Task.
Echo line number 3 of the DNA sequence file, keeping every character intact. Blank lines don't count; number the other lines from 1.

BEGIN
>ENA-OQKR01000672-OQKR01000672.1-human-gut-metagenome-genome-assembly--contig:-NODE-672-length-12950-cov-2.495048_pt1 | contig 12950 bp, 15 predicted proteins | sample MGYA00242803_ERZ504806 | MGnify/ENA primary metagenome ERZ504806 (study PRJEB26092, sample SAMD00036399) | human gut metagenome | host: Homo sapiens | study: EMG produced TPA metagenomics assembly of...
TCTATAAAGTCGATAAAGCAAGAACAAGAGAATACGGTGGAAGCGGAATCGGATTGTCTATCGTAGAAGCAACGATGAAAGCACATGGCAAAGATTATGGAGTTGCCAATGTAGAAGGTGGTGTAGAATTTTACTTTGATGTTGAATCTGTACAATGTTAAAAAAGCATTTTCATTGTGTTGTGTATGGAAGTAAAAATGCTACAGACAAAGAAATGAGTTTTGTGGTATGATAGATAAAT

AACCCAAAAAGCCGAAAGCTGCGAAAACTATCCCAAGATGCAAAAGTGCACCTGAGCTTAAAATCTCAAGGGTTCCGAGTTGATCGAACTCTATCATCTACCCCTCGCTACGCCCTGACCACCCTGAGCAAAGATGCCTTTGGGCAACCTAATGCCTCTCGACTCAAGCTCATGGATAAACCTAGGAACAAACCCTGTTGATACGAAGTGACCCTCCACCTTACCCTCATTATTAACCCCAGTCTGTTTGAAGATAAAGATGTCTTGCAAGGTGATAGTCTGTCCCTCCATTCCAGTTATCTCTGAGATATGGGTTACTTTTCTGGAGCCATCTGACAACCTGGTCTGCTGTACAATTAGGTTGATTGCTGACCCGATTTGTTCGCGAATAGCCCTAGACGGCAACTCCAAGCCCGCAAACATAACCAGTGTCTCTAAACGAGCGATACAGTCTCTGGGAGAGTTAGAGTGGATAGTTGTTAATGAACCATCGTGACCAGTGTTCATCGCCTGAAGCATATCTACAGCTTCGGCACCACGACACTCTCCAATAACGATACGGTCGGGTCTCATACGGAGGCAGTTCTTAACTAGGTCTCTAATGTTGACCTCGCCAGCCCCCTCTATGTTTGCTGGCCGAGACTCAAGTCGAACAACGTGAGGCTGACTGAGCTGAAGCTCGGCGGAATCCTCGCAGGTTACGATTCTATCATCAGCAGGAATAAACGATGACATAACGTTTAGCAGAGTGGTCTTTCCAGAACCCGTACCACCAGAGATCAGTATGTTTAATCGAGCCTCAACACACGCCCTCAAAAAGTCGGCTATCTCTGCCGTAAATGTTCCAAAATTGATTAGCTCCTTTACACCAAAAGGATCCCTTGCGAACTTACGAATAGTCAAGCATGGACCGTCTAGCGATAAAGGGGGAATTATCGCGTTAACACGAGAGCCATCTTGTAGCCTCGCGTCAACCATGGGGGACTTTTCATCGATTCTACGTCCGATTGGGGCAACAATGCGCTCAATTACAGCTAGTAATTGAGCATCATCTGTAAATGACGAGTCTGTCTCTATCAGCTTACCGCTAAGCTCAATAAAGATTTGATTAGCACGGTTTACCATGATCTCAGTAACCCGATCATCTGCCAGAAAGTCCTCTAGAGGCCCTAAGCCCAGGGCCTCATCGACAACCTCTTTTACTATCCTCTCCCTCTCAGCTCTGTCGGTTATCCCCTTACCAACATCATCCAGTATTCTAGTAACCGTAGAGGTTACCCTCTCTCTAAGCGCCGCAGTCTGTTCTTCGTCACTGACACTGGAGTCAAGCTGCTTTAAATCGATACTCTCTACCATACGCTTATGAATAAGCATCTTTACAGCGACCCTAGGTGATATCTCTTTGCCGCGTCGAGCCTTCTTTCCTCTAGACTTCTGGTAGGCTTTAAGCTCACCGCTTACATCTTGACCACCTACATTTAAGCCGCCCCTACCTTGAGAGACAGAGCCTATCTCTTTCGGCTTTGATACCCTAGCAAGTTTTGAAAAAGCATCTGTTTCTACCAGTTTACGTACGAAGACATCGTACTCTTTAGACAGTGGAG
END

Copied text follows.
AACCCAAAAAGCCGAAAGCTGCGAAAACTATCCCAAGATGCAAAAGTGCACCTGAGCTTAAAATCTCAAGGGTTCCGAGTTGATCGAACTCTATCATCTACCCCTCGCTACGCCCTGACCACCCTGAGCAAAGATGCCTTTGGGCAACCTAATGCCTCTCGACTCAAGCTCATGGATAAACCTAGGAACAAACCCTGTTGATACGAAGTGACCCTCCACCTTACCCTCATTATTAACCCCAGTCTGTTTGAAGATAAAGATGTCTTGCAAGGTGATAGTCTGTCCCTCCATTCCAGTTATCTCTGAGATATGGGTTACTTTTCTGGAGCCATCTGACAACCTGGTCTGCTGTACAATTAGGTTGATTGCTGACCCGATTTGTTCGCGAATAGCCCTAGACGGCAACTCCAAGCCCGCAAACATAACCAGTGTCTCTAAACGAGCGATACAGTCTCTGGGAGAGTTAGAGTGGATAGTTGTTAATGAACCATCGTGACCAGTGTTCATCGCCTGAAGCATATCTACAGCTTCGGCACCACGACACTCTCCAATAACGATACGGTCGGGTCTCATACGGAGGCAGTTCTTAACTAGGTCTCTAATGTTGACCTCGCCAGCCCCCTCTATGTTTGCTGGCCGAGACTCAAGTCGAACAACGTGAGGCTGACTGAGCTGAAGCTCGGCGGAATCCTCGCAGGTTACGATTCTATCATCAGCAGGAATAAACGATGACATAACGTTTAGCAGAGTGGTCTTTCCAGAACCCGTACCACCAGAGATCAGTATGTTTAATCGAGCCTCAACACACGCCCTCAAAAAGTCGGCTATCTCTGCCGTAAATGTTCCAAAATTGATTAGCTCCTTTACACCAAAAGGATCCCTTGCGAACTTACGAATAGTCAAGCATGGACCGTCTAGCGATAAAGGGGGAATTATCGCGTTAACACGAGAGCCATCTTGTAGCCTCGCGTCAACCATGGGGGACTTTTCATCGATTCTACGTCCGATTGGGGCAACAATGCGCTCAATTACAGCTAGTAATTGAGCATCATCTGTAAATGACGAGTCTGTCTCTATCAGCTTACCGCTAAGCTCAATAAAGATTTGATTAGCACGGTTTACCATGATCTCAGTAACCCGATCATCTGCCAGAAAGTCCTCTAGAGGCCCTAAGCCCAGGGCCTCATCGACAACCTCTTTTACTATCCTCTCCCTCTCAGCTCTGTCGGTTATCCCCTTACCAACATCATCCAGTATTCTAGTAACCGTAGAGGTTACCCTCTCTCTAAGCGCCGCAGTCTGTTCTTCGTCACTGACACTGGAGTCAAGCTGCTTTAAATCGATACTCTCTACCATACGCTTATGAATAAGCATCTTTACAGCGACCCTAGGTGATATCTCTTTGCCGCGTCGAGCCTTCTTTCCTCTAGACTTCTGGTAGGCTTTAAGCTCACCGCTTACATCTTGACCACCTACATTTAAGCCGCCCCTACCTTGAGAGACAGAGCCTATCTCTTTCGGCTTTGATACCCTAGCAAGTTTTGAAAAAGCATCTGTTTCTACCAGTTTACGTACGAAGACATCGTACTCTTTAGACAGTGGAG